11:00AM ET: Kevin Kisner, Zach Johnson

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Facial hair Fowler's new good-luck charm

By Rex HoggardJuly 20, 2018, 8:12 pm

CARNOUSTIE, Scotland – Before, during and after the Fourth of July, Rickie Fowler missed a few appointments with his razor.

He arrived in the United Kingdom for last week’s Scottish Open still unshaved and he tied for sixth place. Fowler, like most golfers, can give in to superstition, so he's decided to keep the caveman look going for this week’s Open Championship.

“There could be some variations,” he smiled following his round on Friday at Carnoustie.


Full-field scores from the 147th Open Championship

Full coverage of the 147th Open Championship


At this rate, he may never shave again. Fowler followed an opening 70 with a 69 on Friday to move into a tie for 11th place, just three strokes off the lead.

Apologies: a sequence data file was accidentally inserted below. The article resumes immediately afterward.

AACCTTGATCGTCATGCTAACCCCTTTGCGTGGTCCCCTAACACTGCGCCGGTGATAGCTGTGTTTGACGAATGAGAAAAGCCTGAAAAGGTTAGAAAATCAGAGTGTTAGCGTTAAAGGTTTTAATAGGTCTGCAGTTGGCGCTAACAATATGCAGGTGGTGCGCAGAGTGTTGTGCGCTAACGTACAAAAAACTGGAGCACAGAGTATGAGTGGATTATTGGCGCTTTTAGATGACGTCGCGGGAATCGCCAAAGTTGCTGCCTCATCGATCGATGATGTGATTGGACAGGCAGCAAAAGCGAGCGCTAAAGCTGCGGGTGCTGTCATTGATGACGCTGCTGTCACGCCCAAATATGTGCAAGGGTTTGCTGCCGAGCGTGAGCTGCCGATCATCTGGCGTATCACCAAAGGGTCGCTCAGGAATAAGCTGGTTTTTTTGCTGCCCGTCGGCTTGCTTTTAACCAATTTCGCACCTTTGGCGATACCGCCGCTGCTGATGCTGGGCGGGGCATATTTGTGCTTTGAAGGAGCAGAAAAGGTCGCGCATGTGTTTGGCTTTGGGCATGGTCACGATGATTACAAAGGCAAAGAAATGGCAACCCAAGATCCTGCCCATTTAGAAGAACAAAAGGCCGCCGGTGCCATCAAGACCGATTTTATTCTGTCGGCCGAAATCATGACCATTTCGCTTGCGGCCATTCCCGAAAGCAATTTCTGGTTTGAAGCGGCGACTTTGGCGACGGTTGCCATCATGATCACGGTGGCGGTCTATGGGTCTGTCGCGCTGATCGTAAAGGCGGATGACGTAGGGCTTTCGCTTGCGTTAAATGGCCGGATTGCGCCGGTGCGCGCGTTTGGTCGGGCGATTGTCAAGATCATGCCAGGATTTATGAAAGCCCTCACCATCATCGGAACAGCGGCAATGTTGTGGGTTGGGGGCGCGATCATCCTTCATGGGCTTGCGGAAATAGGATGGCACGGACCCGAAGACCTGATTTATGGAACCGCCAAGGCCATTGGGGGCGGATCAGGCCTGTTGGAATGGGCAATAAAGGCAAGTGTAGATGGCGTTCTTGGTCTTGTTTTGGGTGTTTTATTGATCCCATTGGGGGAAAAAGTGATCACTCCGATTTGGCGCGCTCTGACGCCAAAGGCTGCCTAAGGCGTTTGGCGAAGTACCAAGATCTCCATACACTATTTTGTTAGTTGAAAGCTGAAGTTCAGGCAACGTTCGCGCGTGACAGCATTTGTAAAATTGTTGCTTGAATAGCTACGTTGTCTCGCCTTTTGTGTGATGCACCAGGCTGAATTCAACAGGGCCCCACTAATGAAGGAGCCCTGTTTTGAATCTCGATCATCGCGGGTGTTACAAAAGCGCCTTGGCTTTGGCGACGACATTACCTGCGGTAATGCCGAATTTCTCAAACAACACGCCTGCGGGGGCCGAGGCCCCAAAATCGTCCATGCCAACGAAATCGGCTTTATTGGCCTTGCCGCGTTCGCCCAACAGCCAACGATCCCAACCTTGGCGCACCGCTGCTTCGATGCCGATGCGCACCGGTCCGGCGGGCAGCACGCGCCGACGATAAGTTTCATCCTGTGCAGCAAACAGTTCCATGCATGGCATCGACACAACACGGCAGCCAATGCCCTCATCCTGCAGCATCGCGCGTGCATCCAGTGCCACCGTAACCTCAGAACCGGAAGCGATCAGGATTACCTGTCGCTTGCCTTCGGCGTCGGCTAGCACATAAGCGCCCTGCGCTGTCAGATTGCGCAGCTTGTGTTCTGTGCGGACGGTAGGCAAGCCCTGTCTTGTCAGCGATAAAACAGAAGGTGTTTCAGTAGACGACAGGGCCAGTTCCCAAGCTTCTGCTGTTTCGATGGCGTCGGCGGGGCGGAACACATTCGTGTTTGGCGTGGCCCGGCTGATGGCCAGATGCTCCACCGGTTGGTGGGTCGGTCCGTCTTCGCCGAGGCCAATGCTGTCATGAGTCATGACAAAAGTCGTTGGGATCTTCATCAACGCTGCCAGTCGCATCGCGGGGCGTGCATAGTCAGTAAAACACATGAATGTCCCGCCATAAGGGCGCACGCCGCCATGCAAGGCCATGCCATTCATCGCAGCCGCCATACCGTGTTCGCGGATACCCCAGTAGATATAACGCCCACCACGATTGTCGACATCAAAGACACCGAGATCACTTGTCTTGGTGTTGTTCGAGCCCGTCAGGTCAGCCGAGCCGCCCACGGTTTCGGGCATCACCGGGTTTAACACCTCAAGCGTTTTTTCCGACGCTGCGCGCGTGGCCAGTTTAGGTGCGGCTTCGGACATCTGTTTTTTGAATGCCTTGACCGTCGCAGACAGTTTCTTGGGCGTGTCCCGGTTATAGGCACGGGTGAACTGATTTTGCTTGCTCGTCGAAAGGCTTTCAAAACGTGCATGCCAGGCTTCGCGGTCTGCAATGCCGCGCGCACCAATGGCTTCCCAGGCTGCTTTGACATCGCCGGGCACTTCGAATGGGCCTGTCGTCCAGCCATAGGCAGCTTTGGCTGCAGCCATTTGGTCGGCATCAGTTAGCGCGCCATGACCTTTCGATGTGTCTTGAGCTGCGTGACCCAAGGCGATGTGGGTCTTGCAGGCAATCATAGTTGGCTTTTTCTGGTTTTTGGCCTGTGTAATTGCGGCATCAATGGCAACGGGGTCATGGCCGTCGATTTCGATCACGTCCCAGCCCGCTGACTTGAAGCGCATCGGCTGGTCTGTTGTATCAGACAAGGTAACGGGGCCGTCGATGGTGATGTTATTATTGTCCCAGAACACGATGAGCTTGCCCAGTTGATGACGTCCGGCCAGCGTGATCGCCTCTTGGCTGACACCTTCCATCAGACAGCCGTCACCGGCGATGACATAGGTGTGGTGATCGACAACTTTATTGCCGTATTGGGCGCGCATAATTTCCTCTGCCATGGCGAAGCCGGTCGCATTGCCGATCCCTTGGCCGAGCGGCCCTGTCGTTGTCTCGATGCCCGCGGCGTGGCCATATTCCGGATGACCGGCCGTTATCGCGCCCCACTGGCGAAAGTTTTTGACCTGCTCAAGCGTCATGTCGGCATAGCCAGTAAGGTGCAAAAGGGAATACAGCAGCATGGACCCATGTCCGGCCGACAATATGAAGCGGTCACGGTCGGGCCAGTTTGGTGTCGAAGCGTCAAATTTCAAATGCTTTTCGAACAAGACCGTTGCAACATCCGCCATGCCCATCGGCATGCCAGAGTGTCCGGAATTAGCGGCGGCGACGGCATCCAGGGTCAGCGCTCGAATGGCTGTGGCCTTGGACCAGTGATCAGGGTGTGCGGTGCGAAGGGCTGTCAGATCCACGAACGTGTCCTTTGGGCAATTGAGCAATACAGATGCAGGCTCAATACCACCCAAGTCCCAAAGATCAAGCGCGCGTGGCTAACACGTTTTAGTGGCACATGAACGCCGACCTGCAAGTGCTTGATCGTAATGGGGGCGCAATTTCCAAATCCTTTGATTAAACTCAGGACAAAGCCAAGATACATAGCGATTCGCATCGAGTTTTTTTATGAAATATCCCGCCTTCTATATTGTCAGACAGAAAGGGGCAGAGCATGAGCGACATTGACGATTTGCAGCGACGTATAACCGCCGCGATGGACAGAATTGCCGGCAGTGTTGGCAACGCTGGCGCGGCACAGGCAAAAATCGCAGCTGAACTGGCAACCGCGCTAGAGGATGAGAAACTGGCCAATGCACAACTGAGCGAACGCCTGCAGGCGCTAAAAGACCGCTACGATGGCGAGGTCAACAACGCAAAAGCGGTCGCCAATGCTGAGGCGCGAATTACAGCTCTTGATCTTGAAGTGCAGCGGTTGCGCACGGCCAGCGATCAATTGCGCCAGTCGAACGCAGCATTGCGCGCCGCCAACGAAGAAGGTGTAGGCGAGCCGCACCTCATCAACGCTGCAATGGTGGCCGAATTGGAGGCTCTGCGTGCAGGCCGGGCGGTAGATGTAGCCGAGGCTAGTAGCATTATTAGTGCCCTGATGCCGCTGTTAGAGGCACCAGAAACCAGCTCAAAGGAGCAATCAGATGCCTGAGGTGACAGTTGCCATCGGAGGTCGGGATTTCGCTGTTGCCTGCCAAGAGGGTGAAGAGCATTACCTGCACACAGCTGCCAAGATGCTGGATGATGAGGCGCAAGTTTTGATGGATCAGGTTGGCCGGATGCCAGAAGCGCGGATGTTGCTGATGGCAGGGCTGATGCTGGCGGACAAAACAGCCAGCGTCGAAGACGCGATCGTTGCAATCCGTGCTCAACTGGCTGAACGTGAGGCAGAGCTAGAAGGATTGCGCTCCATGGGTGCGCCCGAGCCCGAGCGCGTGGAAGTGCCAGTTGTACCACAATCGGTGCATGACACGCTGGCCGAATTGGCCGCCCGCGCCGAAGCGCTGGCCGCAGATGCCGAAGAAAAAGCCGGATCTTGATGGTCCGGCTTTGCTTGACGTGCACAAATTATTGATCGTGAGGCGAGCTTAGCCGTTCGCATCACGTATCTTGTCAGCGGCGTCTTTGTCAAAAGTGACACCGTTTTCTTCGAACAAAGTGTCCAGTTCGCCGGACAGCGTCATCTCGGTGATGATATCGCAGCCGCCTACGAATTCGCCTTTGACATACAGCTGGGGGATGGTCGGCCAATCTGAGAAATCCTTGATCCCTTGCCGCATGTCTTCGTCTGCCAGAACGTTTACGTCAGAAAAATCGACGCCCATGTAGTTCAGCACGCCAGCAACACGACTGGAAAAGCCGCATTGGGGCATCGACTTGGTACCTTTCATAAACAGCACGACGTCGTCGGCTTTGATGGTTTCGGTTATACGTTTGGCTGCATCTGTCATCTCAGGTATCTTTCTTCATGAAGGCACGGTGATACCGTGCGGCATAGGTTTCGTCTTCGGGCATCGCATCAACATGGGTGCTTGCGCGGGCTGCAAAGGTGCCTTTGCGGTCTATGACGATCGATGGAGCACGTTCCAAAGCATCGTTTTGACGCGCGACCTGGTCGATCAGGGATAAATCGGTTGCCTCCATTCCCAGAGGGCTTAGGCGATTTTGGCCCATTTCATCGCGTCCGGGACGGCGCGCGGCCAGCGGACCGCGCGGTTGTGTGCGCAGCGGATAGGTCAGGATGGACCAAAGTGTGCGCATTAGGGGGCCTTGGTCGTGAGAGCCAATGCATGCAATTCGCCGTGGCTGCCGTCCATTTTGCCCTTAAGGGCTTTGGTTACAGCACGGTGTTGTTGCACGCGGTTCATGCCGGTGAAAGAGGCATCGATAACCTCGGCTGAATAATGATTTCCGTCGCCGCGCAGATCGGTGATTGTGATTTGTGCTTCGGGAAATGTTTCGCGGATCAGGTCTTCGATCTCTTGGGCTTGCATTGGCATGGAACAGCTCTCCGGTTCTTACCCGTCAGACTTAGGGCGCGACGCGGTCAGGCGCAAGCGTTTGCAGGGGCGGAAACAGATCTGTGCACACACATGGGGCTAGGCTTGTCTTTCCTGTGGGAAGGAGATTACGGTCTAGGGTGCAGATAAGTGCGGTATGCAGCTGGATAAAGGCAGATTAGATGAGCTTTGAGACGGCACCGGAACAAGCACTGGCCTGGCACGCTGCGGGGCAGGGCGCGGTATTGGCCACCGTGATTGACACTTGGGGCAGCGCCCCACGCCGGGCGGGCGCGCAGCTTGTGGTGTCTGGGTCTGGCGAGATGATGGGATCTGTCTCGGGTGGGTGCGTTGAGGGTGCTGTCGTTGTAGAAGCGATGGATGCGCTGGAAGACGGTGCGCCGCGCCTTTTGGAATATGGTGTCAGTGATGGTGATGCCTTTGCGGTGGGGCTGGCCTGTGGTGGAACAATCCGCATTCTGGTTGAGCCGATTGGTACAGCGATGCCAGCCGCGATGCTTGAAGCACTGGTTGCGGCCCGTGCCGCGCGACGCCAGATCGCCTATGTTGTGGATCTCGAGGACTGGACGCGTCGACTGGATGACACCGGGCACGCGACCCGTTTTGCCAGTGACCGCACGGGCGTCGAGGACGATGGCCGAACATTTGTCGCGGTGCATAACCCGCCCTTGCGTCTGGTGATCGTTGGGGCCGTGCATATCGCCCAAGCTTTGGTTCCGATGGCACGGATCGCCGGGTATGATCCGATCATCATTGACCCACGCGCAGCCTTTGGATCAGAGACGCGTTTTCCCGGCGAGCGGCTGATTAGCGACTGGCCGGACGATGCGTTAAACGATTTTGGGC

Fowler also has some friendly competition in the beard department, with his roommate this week Justin Thomas also going for the rugged look.

“I think he kind of followed my lead in a way. I think he ended up at home, and he had a little bit of scruff going. It's just fun,” Fowler said. “We mess around with it. Obviously, not taking it too seriously. But like I said, ended up playing halfway decent last week, so I couldn't really shave it off going into this week.”

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Spieth (67) rebounds from tough Round 1 finish

By Ryan LavnerJuly 20, 2018, 7:55 pm

CARNOUSTIE, Scotland – Guess whose putter is starting to heat up again at a major?